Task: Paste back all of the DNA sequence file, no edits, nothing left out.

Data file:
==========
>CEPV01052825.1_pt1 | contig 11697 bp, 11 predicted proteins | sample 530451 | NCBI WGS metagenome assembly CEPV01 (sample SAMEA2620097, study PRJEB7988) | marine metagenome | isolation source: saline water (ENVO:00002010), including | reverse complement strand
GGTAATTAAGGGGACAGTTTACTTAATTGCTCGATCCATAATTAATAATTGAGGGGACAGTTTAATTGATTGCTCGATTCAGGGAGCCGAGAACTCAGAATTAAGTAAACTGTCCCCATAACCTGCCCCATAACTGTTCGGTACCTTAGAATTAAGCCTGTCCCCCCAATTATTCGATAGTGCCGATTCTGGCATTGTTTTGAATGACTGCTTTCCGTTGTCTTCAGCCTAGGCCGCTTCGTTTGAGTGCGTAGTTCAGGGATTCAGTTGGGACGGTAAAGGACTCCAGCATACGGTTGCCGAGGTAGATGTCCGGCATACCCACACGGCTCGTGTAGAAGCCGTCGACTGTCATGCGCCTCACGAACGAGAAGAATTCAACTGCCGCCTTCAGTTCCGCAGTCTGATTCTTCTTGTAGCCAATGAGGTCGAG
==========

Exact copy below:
>CEPV01052825.1_pt1 | contig 11697 bp, 11 predicted proteins | sample 530451 | NCBI WGS metagenome assembly CEPV01 (sample SAMEA2620097, study PRJEB7988) | marine metagenome | isolation source: saline water (ENVO:00002010), including | reverse complement strand
GGTAATTAAGGGGACAGTTTACTTAATTGCTCGATCCATAATTAATAATTGAGGGGACAGTTTAATTGATTGCTCGATTCAGGGAGCCGAGAACTCAGAATTAAGTAAACTGTCCCCATAACCTGCCCCATAACTGTTCGGTACCTTAGAATTAAGCCTGTCCCCCCAATTATTCGATAGTGCCGATTCTGGCATTGTTTTGAATGACTGCTTTCCGTTGTCTTCAGCCTAGGCCGCTTCGTTTGAGTGCGTAGTTCAGGGATTCAGTTGGGACGGTAAAGGACTCCAGCATACGGTTGCCGAGGTAGATGTCCGGCATACCCACACGGCTCGTGTAGAAGCCGTCGACTGTCATGCGCCTCACGAACGAGAAGAATTCAACTGCCGCCTTCAGTTCCGCAGTCTGATTCTTCTTGTAGCCAATGAGGTCGAG